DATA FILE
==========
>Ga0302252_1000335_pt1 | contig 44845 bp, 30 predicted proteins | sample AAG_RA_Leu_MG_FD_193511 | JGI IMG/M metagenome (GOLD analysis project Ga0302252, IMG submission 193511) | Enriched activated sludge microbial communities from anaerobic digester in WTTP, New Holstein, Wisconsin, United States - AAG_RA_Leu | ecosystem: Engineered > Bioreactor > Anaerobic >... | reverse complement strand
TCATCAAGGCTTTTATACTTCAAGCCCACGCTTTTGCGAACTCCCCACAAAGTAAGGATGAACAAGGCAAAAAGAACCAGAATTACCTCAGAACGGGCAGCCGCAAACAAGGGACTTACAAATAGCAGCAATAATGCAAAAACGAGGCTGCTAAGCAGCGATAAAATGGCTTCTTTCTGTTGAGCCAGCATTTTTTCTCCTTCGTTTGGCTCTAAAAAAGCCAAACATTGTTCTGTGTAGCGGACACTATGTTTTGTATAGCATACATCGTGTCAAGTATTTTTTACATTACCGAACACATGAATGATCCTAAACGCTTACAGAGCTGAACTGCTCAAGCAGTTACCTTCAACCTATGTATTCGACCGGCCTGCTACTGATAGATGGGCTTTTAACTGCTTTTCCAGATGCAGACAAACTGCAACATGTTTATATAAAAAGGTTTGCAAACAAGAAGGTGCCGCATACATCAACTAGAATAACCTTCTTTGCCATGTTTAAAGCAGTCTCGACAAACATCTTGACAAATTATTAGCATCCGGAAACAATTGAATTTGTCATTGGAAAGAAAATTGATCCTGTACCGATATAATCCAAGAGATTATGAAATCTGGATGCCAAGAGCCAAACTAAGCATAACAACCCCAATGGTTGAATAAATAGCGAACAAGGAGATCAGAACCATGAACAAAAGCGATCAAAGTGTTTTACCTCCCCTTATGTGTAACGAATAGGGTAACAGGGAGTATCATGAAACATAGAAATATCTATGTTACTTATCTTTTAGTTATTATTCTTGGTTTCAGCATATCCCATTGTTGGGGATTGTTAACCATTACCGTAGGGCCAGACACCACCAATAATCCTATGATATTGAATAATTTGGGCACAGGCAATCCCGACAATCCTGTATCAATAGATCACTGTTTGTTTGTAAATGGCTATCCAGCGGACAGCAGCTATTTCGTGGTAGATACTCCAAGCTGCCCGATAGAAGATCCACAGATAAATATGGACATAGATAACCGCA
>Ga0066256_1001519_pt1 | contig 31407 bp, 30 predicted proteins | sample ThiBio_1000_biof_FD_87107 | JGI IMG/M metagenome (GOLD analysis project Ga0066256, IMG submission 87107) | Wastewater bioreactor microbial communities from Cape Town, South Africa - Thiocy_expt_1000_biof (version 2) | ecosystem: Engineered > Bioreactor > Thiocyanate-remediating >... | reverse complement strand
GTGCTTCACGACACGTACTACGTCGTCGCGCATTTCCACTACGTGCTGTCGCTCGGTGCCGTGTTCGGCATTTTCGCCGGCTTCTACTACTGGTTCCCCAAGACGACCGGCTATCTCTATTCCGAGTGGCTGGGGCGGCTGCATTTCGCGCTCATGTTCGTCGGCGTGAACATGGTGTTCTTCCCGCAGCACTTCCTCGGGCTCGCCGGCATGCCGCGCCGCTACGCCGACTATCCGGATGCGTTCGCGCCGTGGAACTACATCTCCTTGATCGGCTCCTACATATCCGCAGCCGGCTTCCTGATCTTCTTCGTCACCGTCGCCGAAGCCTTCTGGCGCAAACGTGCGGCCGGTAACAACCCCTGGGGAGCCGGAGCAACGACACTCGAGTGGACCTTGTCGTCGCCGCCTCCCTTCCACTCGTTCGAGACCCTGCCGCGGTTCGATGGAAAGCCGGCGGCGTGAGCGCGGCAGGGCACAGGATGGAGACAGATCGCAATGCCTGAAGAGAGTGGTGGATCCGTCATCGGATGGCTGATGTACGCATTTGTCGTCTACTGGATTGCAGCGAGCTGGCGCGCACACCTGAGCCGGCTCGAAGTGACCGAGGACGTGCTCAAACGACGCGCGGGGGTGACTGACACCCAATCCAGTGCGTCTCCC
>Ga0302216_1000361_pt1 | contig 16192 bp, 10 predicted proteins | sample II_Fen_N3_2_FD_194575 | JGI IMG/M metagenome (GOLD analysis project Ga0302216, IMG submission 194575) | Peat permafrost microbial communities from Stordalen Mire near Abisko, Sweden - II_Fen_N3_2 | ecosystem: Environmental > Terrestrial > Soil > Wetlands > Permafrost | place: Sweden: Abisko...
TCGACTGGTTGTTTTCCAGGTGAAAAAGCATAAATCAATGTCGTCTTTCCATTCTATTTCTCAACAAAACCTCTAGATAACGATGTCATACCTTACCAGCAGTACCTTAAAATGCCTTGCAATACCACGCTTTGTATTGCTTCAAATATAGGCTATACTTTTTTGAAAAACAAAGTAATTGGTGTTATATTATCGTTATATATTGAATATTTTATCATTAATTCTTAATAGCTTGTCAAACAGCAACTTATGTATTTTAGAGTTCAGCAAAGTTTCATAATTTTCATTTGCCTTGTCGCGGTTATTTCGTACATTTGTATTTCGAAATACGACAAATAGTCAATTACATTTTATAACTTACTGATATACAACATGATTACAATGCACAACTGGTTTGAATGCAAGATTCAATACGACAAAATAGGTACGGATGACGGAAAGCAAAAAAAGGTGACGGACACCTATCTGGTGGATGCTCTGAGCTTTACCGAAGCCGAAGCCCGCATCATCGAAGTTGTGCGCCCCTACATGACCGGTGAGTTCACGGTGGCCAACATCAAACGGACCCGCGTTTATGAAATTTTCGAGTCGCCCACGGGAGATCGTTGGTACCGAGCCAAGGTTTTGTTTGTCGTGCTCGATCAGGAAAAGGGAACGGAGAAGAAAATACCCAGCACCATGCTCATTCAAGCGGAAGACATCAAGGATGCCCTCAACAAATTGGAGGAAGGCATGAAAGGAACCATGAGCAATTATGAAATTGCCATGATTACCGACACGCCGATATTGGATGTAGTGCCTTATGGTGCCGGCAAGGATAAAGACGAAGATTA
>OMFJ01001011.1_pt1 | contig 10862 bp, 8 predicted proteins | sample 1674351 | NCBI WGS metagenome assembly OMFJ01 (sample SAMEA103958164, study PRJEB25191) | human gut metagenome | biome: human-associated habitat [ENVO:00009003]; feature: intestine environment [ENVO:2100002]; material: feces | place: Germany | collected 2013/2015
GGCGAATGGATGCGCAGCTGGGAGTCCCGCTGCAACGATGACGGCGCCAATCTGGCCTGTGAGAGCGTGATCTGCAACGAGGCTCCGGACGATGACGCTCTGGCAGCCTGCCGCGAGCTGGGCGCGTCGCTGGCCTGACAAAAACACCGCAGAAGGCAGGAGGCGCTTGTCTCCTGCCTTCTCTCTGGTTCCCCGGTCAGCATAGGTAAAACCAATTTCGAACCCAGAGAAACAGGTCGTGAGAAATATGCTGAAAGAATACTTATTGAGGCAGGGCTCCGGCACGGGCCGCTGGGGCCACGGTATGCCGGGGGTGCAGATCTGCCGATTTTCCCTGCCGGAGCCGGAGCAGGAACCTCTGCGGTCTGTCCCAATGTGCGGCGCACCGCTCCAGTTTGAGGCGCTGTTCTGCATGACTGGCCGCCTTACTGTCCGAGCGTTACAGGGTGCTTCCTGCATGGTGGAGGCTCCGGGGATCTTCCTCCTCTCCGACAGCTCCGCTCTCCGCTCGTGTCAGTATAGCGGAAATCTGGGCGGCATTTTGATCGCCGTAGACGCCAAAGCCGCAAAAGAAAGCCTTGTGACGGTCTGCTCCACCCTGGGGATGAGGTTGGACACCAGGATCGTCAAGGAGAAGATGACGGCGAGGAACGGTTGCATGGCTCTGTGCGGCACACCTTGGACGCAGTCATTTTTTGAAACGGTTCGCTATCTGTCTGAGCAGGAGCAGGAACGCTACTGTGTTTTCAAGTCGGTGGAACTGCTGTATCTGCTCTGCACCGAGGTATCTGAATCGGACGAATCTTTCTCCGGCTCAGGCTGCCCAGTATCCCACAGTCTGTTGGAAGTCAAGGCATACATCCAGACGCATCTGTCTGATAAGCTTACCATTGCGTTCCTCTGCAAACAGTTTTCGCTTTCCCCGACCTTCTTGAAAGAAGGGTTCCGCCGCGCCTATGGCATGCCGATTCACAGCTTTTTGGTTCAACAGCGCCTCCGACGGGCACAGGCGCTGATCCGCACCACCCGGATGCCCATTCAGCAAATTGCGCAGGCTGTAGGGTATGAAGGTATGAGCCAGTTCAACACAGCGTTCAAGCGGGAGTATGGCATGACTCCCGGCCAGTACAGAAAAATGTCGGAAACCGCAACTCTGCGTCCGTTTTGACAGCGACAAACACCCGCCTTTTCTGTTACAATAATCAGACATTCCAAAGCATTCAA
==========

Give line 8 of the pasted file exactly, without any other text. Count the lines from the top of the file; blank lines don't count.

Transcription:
GGCGAATGGATGCGCAGCTGGGAGTCCCGCTGCAACGATGACGGCGCCAATCTGGCCTGTGAGAGCGTGATCTGCAACGAGGCTCCGGACGATGACGCTCTGGCAGCCTGCCGCGAGCTGGGCGCGTCGCTGGCCTGACAAAAACACCGCAGAAGGCAGGAGGCGCTTGTCTCCTGCCTTCTCTCTGGTTCCCCGGTCAGCATAGGTAAAACCAATTTCGAACCCAGAGAAACAGGTCGTGAGAAATATGCTGAAAGAATACTTATTGAGGCAGGGCTCCGGCACGGGCCGCTGGGGCCACGGTATGCCGGGGGTGCAGATCTGCCGATTTTCCCTGCCGGAGCCGGAGCAGGAACCTCTGCGGTCTGTCCCAATGTGCGGCGCACCGCTCCAGTTTGAGGCGCTGTTCTGCATGACTGGCCGCCTTACTGTCCGAGCGTTACAGGGTGCTTCCTGCATGGTGGAGGCTCCGGGGATCTTCCTCCTCTCCGACAGCTCCGCTCTCCGCTCGTGTCAGTATAGCGGAAATCTGGGCGGCATTTTGATCGCCGTAGACGCCAAAGCCGCAAAAGAAAGCCTTGTGACGGTCTGCTCCACCCTGGGGATGAGGTTGGACACCAGGATCGTCAAGGAGAAGATGACGGCGAGGAACGGTTGCATGGCTCTGTGCGGCACACCTTGGACGCAGTCATTTTTTGAAACGGTTCGCTATCTGTCTGAGCAGGAGCAGGAACGCTACTGTGTTTTCAAGTCGGTGGAACTGCTGTATCTGCTCTGCACCGAGGTATCTGAATCGGACGAATCTTTCTCCGGCTCAGGCTGCCCAGTATCCCACAGTCTGTTGGAAGTCAAGGCATACATCCAGACGCATCTGTCTGATAAGCTTACCATTGCGTTCCTCTGCAAACAGTTTTCGCTTTCCCCGACCTTCTTGAAAGAAGGGTTCCGCCGCGCCTATGGCATGCCGATTCACAGCTTTTTGGTTCAACAGCGCCTCCGACGGGCACAGGCGCTGATCCGCACCACCCGGATGCCCATTCAGCAAATTGCGCAGGCTGTAGGGTATGAAGGTATGAGCCAGTTCAACACAGCGTTCAAGCGGGAGTATGGCATGACTCCCGGCCAGTACAGAAAAATGTCGGAAACCGCAACTCTGCGTCCGTTTTGACAGCGACAAACACCCGCCTTTTCTGTTACAATAATCAGACATTCCAAAGCATTCAA